When Fontaines DC met Bohemian FC: ‘Homelessness can be solved’

A football club and rock band join forces: ‘Homelessness can’t be something we accept’

Dublin football club Bohemians have a new strip. It was created in association with and featuring lyrics from Grammy-nominated Irish rock band Fontaines DC. Fifteen per cent of the proceeds from sales of the new strip will go to the homelessness charity Focus Ireland.

"The jersey has a real homage to Dublin on it," says Dan Lambert, 34-year-old co-owner (with his sister) of the Bang Bang café in Phibsborough, manager of the hip hop combo Kneecap and the recently-appointed chief operating officer of Bohemians whose main partner, Des Kelly Interiors, supported the new strip.

“It features the Poolbeg towers, the Grattan Bridge lamps. On the back it has ‘Beware of the risen people’. We took a tracing of that. It’s what Pearse wrote in the cell in Kilmainham… ‘Dublin in the rain is mine’ is on the inside collar, that’s one of [Fontaine DC’s] lyrics.”

Bohemians have a good reputation for social engagement. They run activities for older people and programmes for prisoners in Mountjoy prison. They regularly work with homelessness charities like Focus Ireland and Inner City Helping Homelessness. They have campaigned in support of marriage equality. Last year they launched an away kit that featured the slogan "Refugees Welcome".


Lambert thinks this social consciousness is rooted in their status as an increasingly rare member-owned club. The club was founded in 1890. Lambert has been on the board since 2011 and has been COO since last year. He has never lived more than a few miles from the club, he says.

"Bohs are apolitical in that we have our membership open to everyone but having a 100% members-owned club with no capacity for personal profits, that wouldn't really subscribe to a hyper capitalist agenda. The club is structured in such a way that it's set up to be accessible, inclusive, and proactive.

“The values of the club would resonate with the idea of being progressive and inclusive, whether it’s marriage equality, whether it’s LGBT sports, whether it’s having an awareness and willingness to draw a spotlight on people who are homeless or the issues of immigrants. They reflect the values of the club that were set down a very long time ago.”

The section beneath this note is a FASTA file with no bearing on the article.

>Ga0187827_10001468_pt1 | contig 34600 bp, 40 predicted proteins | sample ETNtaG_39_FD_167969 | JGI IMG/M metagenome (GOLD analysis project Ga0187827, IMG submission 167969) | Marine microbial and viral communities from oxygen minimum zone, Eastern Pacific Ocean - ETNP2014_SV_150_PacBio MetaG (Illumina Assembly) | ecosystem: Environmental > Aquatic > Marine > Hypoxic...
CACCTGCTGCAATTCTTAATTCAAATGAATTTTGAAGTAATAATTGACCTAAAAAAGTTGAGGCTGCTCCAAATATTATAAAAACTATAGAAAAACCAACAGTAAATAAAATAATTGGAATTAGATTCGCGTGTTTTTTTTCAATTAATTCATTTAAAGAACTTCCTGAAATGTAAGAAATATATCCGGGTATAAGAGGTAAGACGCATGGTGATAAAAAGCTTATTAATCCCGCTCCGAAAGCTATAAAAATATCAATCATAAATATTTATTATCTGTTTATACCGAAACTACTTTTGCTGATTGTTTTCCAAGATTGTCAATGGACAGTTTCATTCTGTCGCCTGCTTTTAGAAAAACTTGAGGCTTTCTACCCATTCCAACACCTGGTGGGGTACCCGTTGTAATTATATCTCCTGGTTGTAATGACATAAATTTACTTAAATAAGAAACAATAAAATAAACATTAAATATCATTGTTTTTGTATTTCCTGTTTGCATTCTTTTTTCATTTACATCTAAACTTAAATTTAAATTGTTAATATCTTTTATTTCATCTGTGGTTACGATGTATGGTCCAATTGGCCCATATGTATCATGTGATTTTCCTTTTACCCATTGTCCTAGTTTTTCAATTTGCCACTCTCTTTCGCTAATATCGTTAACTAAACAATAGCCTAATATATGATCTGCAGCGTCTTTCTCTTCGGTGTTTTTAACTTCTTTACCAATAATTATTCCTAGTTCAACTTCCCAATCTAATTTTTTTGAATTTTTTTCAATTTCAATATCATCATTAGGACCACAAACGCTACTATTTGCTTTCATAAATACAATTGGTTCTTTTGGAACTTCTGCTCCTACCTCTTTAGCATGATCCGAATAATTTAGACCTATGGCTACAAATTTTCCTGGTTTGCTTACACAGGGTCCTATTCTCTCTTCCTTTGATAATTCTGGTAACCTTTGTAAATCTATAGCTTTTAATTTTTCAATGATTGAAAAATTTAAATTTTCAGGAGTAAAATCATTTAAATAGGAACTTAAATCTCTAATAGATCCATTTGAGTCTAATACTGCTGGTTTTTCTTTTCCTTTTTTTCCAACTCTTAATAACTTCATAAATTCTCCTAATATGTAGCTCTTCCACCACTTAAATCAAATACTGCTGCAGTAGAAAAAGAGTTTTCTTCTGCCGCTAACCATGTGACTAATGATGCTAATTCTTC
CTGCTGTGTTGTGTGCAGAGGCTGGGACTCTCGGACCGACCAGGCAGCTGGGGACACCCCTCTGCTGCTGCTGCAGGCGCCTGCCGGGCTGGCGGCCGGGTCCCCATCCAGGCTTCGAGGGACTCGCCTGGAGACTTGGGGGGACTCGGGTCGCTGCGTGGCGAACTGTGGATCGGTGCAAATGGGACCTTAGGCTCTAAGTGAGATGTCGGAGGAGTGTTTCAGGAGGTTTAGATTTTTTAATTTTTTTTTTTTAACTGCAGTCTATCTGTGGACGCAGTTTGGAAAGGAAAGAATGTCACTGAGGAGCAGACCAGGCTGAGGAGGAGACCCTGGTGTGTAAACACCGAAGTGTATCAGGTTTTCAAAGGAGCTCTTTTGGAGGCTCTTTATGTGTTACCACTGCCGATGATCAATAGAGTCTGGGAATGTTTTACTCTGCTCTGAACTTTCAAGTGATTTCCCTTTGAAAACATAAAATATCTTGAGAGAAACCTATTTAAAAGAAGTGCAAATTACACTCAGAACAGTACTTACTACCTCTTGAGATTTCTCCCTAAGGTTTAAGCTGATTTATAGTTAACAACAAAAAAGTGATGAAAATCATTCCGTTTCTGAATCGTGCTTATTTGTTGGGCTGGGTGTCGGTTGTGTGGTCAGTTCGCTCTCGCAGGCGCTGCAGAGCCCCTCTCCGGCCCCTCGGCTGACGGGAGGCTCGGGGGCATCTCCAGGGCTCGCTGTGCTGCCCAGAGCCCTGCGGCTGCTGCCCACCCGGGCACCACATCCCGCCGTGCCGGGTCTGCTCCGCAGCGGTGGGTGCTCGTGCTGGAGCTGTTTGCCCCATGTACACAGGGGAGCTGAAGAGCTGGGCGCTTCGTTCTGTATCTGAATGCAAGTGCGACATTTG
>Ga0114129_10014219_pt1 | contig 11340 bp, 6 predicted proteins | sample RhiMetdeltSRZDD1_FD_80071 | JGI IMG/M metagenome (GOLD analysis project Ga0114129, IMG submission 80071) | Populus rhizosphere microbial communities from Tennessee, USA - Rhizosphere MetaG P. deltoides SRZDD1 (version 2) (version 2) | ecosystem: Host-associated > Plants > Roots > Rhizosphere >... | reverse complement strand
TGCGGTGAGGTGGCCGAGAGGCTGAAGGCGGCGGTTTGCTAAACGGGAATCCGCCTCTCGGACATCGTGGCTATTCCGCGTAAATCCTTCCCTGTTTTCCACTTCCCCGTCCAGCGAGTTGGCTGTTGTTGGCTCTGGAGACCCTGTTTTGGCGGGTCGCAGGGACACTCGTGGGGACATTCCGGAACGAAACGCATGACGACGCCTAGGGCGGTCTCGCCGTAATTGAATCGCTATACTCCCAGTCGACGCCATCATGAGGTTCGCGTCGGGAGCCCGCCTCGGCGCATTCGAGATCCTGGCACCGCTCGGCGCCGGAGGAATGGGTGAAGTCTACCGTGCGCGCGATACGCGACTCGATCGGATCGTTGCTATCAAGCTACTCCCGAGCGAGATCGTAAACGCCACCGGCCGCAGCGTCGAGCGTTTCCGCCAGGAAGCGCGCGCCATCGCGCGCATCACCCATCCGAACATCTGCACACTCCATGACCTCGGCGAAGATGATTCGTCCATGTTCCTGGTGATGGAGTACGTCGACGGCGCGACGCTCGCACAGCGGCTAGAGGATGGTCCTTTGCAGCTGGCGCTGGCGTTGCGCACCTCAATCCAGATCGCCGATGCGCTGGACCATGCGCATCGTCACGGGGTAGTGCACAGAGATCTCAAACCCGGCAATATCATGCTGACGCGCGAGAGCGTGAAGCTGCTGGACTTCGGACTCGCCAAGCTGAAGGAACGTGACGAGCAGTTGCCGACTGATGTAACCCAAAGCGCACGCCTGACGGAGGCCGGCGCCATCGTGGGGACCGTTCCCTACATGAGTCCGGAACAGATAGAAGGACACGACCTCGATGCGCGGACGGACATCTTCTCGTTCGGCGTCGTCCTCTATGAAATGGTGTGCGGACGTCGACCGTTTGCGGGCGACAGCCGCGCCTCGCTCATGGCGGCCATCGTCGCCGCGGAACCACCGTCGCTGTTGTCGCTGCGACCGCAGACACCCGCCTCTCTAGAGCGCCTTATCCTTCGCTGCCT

In contrast, football more widely has been privatised and dominated by the values of big business.

"You look internationally at the levels of money or [what's happening with] the World Cup in Qatar, everybody knows that this stuff isn't right but it just kind of careers away," says Lambert.

“The strength of Bohemians we derive from people in the local area and the city. For us to have a strong level of support, it’s really important that the club engages in and contributes positively to issues that affect everybody . . . If you’re a members-owned club, your ‘investors’ are ordinary people who have made a commitment. €365 for some people, is a huge commitment . . .

“The reality is that somebody at another club can run a loss of a million quid and that’s their right . . . Whereas with a members-owned club you have to ensure that you operate sustainably and do what you can to preserve the club for the next generation.”

Direct provision

There has been occasionally resistance to their social engagement, notably around their pro-refugee stance.

"There is a small percentage of people who would [believe that] this isn't something football should get involved in," he says. "Irish people per capita, we emigrated more than any country in the world... To think we shouldn't be giving a helping hand that wouldn't be something that Bohs would subscribe to. Everyone understands football. There are no barriers to entry.

“A kid from a direct provision centre with almost nothing will be able to play a game of football, hopefully, even if it’s in the corridor and a patch of grass. Sport brings people together. People from different backgrounds can love the same football club or love the same band.”

Fontaines DC became involved in this project after curating a Rock against Homelessness gig in the Olympia at which Kneecap, who Lambert manages, played.

“We had a conversation with them about trying to bring together the power of music and football to shine a spotlight on what’s happening in this country with the normalisation of homelessness,” says Lambert. “That can’t be allowed to happen. It can’t be something that we accept. Homelessness can be solved.”

Fontaines DC's drummer Tom Coll recalls first meeting Lambert in his café, around the corner from the shed in which the band practiced in Phibsborough.